As I sat on my patio last night scrolling through my Facebook feed I was deeply saddened by the number of times I read “Me too.” posted by women I know, love, and respect. And while I cannot fix this alone I feel it’s partly my responsibility as a man, son, veteran, father, grandfather, and yoga teacher to share a few thoughts on the subject. If we’re going to make changes, real lasting changes, it has to start with acknowledging the problem and deciding right here and now to own it.
While I am not perfect in any stretch of the imagination I do try my best to live the very best I can each and every day. Over recent years I’ve been surrounded by women who have inspired me beyond words. Because of women I’ve been able to overcome a lifelong struggle with bulimia and I cannot fully express in words my gratitude for every single one of them who supported my heart and provided that safe container for healing to happen. We hold trauma in our physical bodies and yoga has helped me to see and understand this first hand. I’ve received extensive training on how trauma, sexual or otherwise, actually changes our physical self. Our brains actually change as a result of traumatic events, but there is a way to heal.
I was raised to respect women and for that I owe the deepest gratitude to my Mother for teaching me to do the simple things such as holding open doors, respecting women’s space, standing when a women leaves the table....basically things we call “chivalrous”, but truly things we need to call “being a decent fucking man”. I wasn't allowed to date until I was 16 years old, and even then was only allowed to go on group dates. Young people, and especially young men, need to be taught to own the responsibility of being in the company of women. Period.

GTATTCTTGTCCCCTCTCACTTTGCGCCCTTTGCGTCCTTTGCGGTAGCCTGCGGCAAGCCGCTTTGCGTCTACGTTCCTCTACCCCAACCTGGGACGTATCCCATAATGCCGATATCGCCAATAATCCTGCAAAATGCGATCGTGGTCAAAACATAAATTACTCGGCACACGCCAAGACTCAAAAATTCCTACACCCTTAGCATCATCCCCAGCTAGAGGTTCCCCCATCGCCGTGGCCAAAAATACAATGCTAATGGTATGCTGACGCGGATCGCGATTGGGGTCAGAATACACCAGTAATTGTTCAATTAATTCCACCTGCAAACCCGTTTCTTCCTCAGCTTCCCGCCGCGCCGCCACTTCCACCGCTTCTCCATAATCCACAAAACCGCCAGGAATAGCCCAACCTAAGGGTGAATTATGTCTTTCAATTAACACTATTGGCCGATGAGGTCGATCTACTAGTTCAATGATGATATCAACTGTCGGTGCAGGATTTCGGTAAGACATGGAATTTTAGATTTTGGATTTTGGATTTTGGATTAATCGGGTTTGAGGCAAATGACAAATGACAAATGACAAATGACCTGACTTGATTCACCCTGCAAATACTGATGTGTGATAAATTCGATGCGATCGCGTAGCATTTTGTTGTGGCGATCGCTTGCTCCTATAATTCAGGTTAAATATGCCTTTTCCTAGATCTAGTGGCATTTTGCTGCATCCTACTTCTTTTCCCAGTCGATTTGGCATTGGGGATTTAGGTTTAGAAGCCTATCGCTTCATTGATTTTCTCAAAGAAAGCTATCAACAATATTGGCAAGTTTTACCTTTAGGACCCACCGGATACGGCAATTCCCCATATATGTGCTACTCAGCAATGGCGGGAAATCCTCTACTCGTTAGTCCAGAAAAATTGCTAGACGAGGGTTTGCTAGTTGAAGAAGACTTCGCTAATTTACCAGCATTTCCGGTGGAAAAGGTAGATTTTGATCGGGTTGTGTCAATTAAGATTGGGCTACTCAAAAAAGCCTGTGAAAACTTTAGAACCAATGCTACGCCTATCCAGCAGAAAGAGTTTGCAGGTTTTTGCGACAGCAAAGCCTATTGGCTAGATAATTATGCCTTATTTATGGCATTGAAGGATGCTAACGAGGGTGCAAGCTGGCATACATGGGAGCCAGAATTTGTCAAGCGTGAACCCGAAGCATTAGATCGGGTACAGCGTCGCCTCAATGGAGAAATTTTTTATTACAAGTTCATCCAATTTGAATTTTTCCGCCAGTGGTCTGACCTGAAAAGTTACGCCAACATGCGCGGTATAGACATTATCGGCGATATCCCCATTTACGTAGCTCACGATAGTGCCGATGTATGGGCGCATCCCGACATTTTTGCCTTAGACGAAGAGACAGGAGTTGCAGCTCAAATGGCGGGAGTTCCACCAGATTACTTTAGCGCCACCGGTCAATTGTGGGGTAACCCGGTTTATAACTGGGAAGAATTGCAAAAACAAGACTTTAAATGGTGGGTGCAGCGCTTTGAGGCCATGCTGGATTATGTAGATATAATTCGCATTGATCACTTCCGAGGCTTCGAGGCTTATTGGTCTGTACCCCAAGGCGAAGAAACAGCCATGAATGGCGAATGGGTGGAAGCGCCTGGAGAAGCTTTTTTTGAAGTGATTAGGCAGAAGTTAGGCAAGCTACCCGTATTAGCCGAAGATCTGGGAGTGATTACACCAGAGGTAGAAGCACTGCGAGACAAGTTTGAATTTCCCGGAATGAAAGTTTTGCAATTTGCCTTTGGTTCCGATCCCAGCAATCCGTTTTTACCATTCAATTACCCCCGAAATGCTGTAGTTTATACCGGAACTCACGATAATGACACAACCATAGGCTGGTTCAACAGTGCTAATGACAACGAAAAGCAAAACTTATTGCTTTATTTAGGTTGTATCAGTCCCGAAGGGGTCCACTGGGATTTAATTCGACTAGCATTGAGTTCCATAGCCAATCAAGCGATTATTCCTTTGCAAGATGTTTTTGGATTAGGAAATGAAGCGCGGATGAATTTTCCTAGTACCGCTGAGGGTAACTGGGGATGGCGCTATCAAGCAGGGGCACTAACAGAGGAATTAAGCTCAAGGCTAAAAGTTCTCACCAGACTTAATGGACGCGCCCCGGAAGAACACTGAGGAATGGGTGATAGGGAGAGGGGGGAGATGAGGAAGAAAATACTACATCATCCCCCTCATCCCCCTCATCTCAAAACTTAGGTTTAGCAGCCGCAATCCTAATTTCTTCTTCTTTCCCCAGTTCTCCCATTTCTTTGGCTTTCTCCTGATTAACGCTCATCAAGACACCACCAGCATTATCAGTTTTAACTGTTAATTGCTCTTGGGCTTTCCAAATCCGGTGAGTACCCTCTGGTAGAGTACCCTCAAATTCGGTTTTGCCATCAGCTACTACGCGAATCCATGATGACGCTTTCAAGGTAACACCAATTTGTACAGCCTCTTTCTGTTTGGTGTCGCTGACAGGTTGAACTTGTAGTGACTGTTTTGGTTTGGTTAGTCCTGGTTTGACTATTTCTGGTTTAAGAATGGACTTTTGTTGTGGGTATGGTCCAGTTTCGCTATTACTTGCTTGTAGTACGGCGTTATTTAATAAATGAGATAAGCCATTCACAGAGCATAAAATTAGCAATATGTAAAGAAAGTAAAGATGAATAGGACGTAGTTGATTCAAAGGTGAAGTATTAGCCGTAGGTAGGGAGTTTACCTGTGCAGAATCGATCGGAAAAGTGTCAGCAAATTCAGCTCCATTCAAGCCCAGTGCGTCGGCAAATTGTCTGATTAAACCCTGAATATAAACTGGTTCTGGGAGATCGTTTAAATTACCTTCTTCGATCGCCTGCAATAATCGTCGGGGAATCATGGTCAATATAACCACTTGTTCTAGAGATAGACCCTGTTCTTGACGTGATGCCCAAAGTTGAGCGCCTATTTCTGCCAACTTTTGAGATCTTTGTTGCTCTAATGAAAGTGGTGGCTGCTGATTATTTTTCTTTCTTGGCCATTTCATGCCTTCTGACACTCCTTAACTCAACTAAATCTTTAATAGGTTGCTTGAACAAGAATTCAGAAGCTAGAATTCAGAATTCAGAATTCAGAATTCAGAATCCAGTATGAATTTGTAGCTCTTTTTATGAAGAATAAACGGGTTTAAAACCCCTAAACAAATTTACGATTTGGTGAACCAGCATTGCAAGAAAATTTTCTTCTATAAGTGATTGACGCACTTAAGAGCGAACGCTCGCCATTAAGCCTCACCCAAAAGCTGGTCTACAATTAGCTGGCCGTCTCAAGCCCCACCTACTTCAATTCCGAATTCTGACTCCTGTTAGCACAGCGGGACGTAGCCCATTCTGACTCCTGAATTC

Change starts inside, it starts with owning our shit, it starts with stopping. Stopping the behavior that leads to the pain of others, because when others hurt we all hurt. We cannot make lasting changes for the betterment of our world when half of the population feels threatened, fearful, and hurt. An analogy comes to mind - When we hammer a nail into a piece of wood we can remove the nail, patch up the hole, and paint over it, but the wood is never the same. The scars of trauma will be there, but we can learn to overcome the painful memories, or at least rise above the pain to a place of peace.
It’s time to bring this discussion to the next level. Right now. I want to be part of the solution and I hope other men will continue to speak out and set the example for the next generation of men who will inherit what society has allowed to be the status quo. WE MUST DO BETTER. We owe it to our Mothers, sisters, daughters, wives, girlfriends, co-workers, friends, and neighbors. It starts at home, it starts in our schools, it starts in our proverbial locker rooms, it starts in places of worship, it starts on our yoga mats, it starts on our meditation cushions, it starts inside our hearts, it starts with you and me. If there are women who are hurting and need a man to listen I’ll be here. If there are men who need mentoring I’ll be here.
I’m humbled today and am sending energy of love, balance, solidarity, acceptance, and support to all the women who have been personally violated. One love.